Hypertension, or high blood pressure, is another cardiovascular risk factor that also predicts the onset of type 2 diabetes. This coexistence occurs due to the shared pathophysiology of both conditions in regard to their relationship to obesity and insulin resistance. 85% of individuals with type 2 diabetes had hypertension by the fifth decade of life, and 50% of those with hypertension experienced some degree of impaired glucose tolerance or type 2 diabetes.

Impaired Glucose Tolerance (IGT)

Impaired glucose tolerance is when blood glucose levels are higher than normal, but also not high enough to be diagnosed as diabetes. Oftentimes, this is also referred to as prediabetes. It’s understandable that prediabetes is an increased risk factor for developing type 2 diabetes, but it’s also a common risk factor for cardiovascular disease as it can affect the strength of arteries and blood flow.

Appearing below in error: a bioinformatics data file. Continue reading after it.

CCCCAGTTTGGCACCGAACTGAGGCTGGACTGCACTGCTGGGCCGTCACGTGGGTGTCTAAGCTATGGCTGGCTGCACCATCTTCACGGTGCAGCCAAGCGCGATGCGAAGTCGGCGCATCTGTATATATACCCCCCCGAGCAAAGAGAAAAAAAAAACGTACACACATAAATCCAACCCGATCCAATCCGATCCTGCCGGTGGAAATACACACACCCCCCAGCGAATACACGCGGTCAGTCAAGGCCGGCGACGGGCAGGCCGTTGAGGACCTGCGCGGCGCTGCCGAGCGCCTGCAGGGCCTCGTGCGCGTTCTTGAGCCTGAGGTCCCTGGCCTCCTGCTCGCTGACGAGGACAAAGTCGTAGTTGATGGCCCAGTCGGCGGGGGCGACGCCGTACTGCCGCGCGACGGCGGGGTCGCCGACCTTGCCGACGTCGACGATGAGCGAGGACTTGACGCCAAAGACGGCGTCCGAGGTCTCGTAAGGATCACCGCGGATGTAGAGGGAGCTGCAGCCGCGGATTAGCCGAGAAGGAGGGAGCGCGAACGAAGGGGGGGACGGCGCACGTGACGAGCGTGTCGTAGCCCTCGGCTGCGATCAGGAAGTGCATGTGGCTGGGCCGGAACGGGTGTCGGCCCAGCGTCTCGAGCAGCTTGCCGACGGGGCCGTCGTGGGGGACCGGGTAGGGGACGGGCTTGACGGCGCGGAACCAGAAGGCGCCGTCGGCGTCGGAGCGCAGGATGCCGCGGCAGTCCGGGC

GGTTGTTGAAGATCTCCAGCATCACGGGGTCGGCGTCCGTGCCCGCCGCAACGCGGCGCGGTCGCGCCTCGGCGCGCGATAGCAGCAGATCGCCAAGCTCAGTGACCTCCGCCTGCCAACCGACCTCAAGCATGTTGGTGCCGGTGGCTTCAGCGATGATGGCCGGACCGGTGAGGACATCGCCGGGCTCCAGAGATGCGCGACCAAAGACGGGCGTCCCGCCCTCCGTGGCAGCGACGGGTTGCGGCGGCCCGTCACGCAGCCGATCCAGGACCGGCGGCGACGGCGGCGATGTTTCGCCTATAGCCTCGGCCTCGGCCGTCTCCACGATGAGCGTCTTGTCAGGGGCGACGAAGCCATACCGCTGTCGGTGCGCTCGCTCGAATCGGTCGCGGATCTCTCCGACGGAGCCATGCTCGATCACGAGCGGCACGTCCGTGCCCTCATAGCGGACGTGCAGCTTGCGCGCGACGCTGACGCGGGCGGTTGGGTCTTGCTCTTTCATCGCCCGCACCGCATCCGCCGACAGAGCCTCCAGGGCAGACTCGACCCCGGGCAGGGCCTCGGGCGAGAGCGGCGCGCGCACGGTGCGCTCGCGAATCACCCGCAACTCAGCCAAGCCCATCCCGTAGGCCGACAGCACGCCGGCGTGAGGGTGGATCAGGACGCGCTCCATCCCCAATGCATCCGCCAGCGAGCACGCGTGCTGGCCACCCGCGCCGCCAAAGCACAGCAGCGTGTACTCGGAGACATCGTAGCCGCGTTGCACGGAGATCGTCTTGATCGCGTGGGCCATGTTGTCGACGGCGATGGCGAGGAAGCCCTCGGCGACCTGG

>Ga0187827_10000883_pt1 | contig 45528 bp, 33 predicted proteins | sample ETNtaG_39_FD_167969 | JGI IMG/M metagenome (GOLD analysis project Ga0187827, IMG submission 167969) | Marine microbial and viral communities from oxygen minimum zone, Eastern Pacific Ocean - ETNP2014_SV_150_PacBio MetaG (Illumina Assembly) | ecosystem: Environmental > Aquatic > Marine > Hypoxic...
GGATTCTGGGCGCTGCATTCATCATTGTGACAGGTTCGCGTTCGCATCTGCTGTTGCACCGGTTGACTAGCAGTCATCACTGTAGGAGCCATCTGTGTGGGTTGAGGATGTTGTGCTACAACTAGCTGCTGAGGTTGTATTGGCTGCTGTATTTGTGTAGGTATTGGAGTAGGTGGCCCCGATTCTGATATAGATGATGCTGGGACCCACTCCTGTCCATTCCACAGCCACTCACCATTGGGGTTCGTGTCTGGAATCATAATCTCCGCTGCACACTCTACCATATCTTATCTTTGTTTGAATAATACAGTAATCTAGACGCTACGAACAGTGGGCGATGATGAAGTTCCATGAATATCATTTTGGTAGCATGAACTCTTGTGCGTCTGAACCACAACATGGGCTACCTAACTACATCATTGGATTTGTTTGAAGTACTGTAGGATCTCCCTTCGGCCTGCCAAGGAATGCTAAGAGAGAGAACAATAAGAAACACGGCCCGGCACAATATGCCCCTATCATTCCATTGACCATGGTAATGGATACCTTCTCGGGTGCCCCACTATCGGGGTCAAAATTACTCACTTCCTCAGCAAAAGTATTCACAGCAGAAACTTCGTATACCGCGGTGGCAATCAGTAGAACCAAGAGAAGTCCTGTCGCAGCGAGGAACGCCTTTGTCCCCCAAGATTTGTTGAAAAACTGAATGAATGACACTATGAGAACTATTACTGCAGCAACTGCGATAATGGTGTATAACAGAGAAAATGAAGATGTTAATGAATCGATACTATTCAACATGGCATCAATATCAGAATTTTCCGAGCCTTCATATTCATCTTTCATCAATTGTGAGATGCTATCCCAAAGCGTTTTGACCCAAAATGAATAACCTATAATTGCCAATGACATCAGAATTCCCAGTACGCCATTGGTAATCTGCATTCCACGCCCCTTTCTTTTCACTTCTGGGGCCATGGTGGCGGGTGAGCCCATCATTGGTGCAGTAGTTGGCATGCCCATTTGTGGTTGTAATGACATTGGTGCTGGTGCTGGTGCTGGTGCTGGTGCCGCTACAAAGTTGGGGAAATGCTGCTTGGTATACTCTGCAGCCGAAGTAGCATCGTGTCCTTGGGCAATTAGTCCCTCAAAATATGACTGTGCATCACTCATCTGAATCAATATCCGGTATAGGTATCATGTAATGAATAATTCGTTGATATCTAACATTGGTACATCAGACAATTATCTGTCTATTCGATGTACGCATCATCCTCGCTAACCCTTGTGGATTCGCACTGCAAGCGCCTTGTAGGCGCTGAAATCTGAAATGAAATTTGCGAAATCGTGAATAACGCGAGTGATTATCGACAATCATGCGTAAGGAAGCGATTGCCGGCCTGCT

High Triglycerides

Triglycerides are a specific type of fat that are found in your blood stream. They’re excess calories that aren’t used right away and are instead, stored in fat cells. When you need energy between meals, hormones within your body trigger the release of triglycerides to be used. However, if you eat far more calories than you burn on any given day, triglyceride levels can rise. High levels of triglycerides over time contribute to the hardening of arteries and the thickening of arterial walls, thus increasing your risk for cardiovascular disease. Similarly, high levels of triglycerides can lead to pancreatic inflammation (pancreatitis), which can increase your risk of developing insulin resistance and type 2 diabetes.

Low HDL Cholesterol

There are two types of cholesterol—HDL and LDL. Low-density lipoprotein (LDL) cholesterol is bad, as it contributes to an increase of fatty deposits along the arterial walls. High-density lipoprotein (HDL) cholesterol is good, as it helps remove bad cholesterol from your body and keeps your arteries clear. It’s been shown that low levels of HDL cholesterol can increase your risk for cardiovascular disease and the development of type 2 diabetes. This is likely because the causes of low HDL cholesterol are also things that can increase your risk of both, such as smoking, living a sedentary lifestyle, excess weight gain, poor diet, and genetics. If you have low HDL cholesterol, it’s important to work with your doctor to strengthen levels while simultaneously lowering LDL cholesterol and triglycerides.